Are There Benefits to Hiring a Parenting Coach?

By Amanda C. (Contributor)
Edited by Ali Reza

Would you like to become a better parent? If so, get in the back of the line: Anyone who is a parent is keenly aware of his or her limitations, and of the daily need to strive harder and to do better. Parenting is both incredibly important and incredibly humbling; the stakes are high, and as such even a relatively small error can leave the ego bruised and battered.

Most parents are willing to do almost anything to boost their child-raising game—but what about hiring a parenting coach? Yes, parenting coaches exist, and yes, you can hire one to work with you on becoming a more deliberate, effective, and confident parent.

But the real question is: Is it worth it? Do parenting coaches actually get results—and is hiring a parenting coach the only way these results can be obtained?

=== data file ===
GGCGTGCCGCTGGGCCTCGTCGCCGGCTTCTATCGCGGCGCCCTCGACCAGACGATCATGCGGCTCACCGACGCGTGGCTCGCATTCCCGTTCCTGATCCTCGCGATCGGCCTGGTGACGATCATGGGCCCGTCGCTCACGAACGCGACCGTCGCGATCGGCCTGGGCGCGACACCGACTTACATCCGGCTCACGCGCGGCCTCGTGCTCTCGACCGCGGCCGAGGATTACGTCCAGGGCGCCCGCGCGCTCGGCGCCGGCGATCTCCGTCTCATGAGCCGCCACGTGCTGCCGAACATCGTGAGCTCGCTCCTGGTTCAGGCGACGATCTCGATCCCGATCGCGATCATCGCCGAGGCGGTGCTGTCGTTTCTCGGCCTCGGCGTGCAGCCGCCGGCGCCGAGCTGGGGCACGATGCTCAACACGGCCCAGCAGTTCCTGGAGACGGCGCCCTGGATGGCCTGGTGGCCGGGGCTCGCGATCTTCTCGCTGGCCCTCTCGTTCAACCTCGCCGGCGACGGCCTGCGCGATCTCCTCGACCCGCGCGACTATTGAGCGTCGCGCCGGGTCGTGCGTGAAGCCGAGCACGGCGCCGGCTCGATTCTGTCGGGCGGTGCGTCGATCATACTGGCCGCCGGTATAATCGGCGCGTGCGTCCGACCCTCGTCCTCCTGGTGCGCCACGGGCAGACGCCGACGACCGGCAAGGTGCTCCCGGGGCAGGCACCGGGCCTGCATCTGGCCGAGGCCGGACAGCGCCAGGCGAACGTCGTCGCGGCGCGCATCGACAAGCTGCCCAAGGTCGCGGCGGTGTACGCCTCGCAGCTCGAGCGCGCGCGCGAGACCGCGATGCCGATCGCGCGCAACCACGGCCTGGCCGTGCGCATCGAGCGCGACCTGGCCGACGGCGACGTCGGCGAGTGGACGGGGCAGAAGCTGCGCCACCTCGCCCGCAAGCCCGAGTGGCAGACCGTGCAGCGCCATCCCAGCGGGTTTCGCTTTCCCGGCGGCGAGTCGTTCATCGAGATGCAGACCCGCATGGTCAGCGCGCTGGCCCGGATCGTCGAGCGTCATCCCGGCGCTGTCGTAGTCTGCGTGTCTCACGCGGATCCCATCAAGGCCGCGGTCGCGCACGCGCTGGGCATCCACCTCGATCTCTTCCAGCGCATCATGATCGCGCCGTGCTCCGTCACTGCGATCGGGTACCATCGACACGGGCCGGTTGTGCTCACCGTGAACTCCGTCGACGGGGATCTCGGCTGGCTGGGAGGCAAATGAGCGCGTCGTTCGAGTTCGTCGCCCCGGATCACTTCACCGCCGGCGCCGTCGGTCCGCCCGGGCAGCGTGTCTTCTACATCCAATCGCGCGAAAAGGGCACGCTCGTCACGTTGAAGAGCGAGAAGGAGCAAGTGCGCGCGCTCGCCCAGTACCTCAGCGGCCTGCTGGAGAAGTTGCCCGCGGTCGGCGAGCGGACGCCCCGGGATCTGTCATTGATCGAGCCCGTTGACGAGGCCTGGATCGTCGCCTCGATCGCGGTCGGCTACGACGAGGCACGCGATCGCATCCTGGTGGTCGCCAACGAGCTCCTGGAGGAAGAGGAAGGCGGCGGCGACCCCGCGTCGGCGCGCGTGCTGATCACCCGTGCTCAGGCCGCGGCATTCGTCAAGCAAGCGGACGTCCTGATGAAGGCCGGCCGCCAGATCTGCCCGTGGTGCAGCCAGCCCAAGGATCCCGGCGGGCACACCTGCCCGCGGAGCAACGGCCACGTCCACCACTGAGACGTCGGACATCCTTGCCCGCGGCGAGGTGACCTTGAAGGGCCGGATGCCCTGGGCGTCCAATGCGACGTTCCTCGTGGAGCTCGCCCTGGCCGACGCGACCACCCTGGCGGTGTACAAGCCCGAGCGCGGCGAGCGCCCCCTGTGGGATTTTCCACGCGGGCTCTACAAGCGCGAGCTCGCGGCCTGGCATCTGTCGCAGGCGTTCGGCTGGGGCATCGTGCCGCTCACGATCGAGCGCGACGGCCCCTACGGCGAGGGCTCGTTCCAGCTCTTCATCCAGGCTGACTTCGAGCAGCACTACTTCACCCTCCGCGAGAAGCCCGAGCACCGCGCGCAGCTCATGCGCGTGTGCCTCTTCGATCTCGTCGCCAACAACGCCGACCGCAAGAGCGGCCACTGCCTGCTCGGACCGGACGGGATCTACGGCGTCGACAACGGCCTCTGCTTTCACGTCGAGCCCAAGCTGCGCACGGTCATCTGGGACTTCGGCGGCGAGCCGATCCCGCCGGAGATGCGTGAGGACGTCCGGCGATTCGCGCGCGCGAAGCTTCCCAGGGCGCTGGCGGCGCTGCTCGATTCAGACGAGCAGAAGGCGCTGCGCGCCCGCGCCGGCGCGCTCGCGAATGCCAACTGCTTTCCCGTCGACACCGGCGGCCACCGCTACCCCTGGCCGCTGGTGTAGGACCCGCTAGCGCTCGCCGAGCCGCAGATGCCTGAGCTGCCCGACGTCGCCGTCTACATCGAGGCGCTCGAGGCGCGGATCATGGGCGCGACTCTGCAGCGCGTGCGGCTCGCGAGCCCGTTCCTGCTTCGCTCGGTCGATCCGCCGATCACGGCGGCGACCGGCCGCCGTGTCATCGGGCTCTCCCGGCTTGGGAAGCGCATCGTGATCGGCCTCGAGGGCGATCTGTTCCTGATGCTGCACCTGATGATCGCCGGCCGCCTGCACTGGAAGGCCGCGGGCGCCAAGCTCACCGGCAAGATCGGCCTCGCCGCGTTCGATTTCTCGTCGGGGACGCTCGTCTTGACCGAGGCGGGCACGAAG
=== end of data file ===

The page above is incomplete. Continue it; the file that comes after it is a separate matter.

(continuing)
Whether a parenting coach is right for you is ultimately something individual parents will have to decide on their own; with that said, it is important to be upfront about some of the benefits that parenting coaches can offer. Even if you’re a skeptic, read on and consider some of the ways in which parenting coaches can prove—in some cases—quite helpful.

  • For one thing, hiring a parenting coach can provide you with some insight into what kind of parent you actually are. Where are you strong? Where are you weak? What’s your parenting style—and is it complemented or contradicted by that of your spouse? Knowing these answers can help you to be a more reflective and deliberate parent, but it’s hard to earnestly assess your parenting without an outsider’s perspective.
  • Once you have a parenting coach to help you identify your baseline, you can—in theory—be more proactive in improving: Working to do better in the areas you’ve identified as weaknesses, and to build on the areas in which you are strong.